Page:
It turns out that even one of the best athletes in the world has to face body shaming. After a 2013 gymnastics meet, Simone Biles overheard a coach say her alleged poor performance was due to her weight. In a 2016 CSN Philly article, Biles shared, "It was very sad because I feel like I'm a very petite young girl and so hear that at such a very young age, it just kind of shocked me."

According to a New Yorker article, the fact that Biles isn't incredibly strict with her diet has contributed to her success. Her coach, Aimee Boorman, told the New Yorker, "[Simone] knows that if she doesn't eat well she doesn't feel good." According to The New Yorker, Biles' healthy figure is considered a result of her flexible diet, as she hasn't had any major injuries so far.  

When speaking with CSN Philly, Biles had a message for those struggling with body image. "I would say everyone was built with a body and they're blessed … so you have to be confident in whatever God gave you because that's you and you have to learn to love yourself."

Seeking therapy

In 2013, Simone Biles finally earned a spot on the senior national team. Yet, after making the team, she began to falter during meets, even giving up at one event by not trying to do her vault.

"She was competing against these girls who were her heroes, her idols… it was hard for her to adjust to that," Nellie Biles told Glamour. "Simone didn't think she was good enough to compete with them. I knew she was quite capable. But she needed to believe it." It was that summer that the gymnast started seeing sports psychologist Robert Andrews in order to build up her confidence once more.

"When [Mr. Biles] called, Simone was having a really hard time, so I had no idea where she was going to go," Robert Andrews told ESPN in 2016. "She said a gymnast on the men's team told her only crazy people go to see me." Once Andrews listed off the number of accomplished athletes that he had worked with, Biles perked up. Through her sessions with Andrews, Biles was able to regain the confidence she would need to become the senior women's all-around champion in 2013's P&G Gymnastics Championships.

Becoming Sportswoman of the Year

After achieving success at the 2013 USA Gymnastics National Championships, Simone Biles continued to propel into gymnastics super-stardom. In 2014, she was crowned Sportswoman of the Year, along with famed ice dancer Meryl Davis, at the Women's Sports Foundation's Annual Salute to Women in Sports (via TeamUSA.org). Her Sportswoman crowning came just a week after competing in the 2014 World Artistic Gymnastic Championships, where the pint-sized athlete won an impressive four gold medals.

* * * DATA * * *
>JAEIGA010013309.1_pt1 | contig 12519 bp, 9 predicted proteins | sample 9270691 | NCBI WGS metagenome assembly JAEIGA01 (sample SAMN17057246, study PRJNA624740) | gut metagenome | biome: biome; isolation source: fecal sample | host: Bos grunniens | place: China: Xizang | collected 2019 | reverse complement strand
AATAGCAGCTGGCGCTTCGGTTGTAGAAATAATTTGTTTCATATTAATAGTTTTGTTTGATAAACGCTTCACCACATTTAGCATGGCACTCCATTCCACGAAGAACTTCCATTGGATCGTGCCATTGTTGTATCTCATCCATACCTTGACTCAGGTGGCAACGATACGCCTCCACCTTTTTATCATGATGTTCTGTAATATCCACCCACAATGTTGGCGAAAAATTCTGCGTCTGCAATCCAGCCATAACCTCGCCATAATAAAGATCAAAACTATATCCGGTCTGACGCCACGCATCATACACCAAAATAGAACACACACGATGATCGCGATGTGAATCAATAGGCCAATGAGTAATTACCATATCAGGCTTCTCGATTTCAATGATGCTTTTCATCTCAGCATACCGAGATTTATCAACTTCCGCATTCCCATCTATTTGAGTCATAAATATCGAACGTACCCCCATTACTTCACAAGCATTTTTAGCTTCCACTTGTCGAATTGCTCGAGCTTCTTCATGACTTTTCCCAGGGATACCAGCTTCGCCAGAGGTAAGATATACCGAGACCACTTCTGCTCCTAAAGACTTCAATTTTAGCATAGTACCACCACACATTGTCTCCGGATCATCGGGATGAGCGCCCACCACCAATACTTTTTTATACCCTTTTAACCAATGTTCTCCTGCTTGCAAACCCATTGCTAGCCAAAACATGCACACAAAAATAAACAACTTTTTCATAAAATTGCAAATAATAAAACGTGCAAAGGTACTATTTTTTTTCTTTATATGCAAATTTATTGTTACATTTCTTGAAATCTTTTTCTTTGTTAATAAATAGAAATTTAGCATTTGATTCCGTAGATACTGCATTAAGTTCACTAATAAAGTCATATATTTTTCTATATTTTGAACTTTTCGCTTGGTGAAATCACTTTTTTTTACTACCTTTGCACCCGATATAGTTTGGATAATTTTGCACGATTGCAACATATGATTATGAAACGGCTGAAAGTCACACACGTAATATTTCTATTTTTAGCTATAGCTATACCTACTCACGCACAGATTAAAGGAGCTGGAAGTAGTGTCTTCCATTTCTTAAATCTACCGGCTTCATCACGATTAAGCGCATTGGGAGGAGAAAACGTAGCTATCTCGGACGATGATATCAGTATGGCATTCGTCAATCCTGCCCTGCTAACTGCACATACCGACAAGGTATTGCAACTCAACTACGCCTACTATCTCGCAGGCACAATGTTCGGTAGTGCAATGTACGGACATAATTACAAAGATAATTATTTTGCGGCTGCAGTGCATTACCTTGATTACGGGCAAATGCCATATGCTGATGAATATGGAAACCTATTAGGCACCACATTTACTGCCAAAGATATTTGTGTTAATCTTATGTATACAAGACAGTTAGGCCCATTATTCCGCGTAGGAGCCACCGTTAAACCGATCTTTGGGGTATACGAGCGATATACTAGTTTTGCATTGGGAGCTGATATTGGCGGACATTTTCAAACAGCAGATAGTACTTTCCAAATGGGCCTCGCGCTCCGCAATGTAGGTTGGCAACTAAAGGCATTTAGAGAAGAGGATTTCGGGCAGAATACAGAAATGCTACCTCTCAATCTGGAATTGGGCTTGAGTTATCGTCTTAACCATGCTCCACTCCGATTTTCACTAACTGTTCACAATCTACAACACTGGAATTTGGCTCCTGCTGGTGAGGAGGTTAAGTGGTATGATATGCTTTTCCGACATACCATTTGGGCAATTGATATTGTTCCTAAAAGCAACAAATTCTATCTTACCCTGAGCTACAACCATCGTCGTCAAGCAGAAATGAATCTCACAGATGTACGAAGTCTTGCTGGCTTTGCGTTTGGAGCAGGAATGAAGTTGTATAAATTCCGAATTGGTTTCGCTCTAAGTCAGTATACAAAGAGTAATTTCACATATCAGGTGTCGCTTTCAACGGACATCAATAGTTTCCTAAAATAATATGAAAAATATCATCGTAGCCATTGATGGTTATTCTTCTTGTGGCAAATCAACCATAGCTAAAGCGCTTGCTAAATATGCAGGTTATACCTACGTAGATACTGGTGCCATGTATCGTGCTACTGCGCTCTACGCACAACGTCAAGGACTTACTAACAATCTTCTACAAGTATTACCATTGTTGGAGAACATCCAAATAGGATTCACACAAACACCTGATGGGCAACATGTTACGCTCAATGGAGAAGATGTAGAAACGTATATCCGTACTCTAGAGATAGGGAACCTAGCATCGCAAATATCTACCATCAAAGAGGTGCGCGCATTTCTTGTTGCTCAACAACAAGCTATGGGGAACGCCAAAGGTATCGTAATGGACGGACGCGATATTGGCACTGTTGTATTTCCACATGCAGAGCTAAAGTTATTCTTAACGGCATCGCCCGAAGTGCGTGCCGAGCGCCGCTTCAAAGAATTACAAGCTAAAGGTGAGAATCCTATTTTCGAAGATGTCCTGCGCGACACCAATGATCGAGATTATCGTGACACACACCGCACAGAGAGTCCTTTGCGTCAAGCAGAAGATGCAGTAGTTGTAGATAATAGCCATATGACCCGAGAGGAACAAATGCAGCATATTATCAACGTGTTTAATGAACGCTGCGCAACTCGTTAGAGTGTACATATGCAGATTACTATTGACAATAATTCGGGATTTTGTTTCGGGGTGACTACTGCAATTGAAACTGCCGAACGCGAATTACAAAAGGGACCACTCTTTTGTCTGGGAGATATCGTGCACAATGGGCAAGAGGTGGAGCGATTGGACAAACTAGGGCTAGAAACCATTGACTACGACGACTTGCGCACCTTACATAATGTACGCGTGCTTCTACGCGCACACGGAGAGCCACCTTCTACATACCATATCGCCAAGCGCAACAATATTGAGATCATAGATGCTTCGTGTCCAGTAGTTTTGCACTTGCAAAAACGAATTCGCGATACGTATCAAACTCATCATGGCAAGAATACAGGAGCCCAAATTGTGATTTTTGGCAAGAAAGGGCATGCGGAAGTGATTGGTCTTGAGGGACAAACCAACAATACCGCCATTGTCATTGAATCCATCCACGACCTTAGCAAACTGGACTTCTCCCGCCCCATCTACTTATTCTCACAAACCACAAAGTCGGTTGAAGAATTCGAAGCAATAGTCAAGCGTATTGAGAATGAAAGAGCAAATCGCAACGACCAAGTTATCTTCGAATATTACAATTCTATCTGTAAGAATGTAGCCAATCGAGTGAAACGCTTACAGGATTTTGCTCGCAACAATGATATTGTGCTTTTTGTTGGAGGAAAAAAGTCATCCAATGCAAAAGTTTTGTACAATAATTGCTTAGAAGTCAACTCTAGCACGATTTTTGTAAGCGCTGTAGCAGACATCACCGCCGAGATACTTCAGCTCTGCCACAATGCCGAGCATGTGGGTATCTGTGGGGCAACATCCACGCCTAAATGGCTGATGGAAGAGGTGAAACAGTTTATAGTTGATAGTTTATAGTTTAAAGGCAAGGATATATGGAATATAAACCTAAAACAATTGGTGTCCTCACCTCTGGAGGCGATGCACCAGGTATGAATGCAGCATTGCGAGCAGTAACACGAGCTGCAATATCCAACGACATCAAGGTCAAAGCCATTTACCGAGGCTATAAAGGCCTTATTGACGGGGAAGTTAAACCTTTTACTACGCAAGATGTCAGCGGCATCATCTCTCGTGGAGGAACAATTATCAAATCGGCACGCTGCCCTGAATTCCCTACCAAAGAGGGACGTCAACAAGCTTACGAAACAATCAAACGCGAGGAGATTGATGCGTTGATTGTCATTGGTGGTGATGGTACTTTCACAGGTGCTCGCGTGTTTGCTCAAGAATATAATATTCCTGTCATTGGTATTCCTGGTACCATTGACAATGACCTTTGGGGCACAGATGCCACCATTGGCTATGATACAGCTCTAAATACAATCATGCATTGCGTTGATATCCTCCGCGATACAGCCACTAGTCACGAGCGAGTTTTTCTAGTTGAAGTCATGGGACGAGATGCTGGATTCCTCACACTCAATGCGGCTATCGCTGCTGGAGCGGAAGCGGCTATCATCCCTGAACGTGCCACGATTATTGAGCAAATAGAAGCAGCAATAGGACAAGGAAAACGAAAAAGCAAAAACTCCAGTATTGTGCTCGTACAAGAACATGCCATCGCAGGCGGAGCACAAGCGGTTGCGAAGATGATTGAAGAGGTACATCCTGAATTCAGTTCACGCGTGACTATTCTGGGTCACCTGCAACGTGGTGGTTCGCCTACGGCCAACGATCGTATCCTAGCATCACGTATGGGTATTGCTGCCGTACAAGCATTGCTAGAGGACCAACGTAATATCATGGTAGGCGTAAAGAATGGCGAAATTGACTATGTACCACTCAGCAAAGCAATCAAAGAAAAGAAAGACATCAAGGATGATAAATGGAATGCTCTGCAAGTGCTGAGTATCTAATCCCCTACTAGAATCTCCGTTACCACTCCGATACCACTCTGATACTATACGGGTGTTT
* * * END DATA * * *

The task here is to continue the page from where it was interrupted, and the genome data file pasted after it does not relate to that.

Before winning Sportswoman of the Year, Simone Biles spoke to journalist Amy Rosewater about the possibility of earning the title (via TeamUSA.com). "I'm a newbie this year… and I think that it would be really exciting and it would be a really fun thing to [win]," she said. With past winners like gymnast prodigy Gabby Douglas, tennis star Serena Williams, and swimmer Missy Franklin, Biles was destined to continue achieving success.

Winning big at the 2016 Olympics

Simone Biles came to the 2016 Rio Olympics with the high expectations of millions on her shoulders, and she did not disappoint. Biles walked away from Rio with five medals, four of which were gold (including the women's all-around), instantly making her one of the most talented and famous individuals in the world.  

According to the Olympic Games website, Biles won the all-around title by 2.100 points over fellow teammate Aly Raisman. "Every emotion hit me at once so I was just kind of a train wreck," said Biles. "Everything was going through my head but mainly it was like I had finally done it and when that hits you, you can't really stop the emotions."

Biles' win made her the fourth American in a row to win the all-around title, which, according to the site, gave the United States the longest winning streak ever of any country in the all-around event.

Back to work

At 21 years old, Simone Biles walked away from the 2018 U.S. Gymnastics Championships having won all five gold medals, including the women's all-around. Her results at this championship made her the first-ever female athlete to win five all-around titles, as well as the first woman to win all five gold medals since 1994.

"I didn't think coming into the events this year that I would do as well as I did," Biles told journalist John Powers. "I knew I was capable of it, but I kept telling my family, I don't know if I'm going to be able to calm myself down the way I did before and handle the nerves. But so far, so good."

At first, Biles' participation in the 2020 Olympic games was uncertain — she had taken a whole year off in order to travel and enjoy her Olympic triumph. But with this fantastic feat under her belt, Biles is now preparing for her Olympic comeback. Catch her on the flip side in 2020.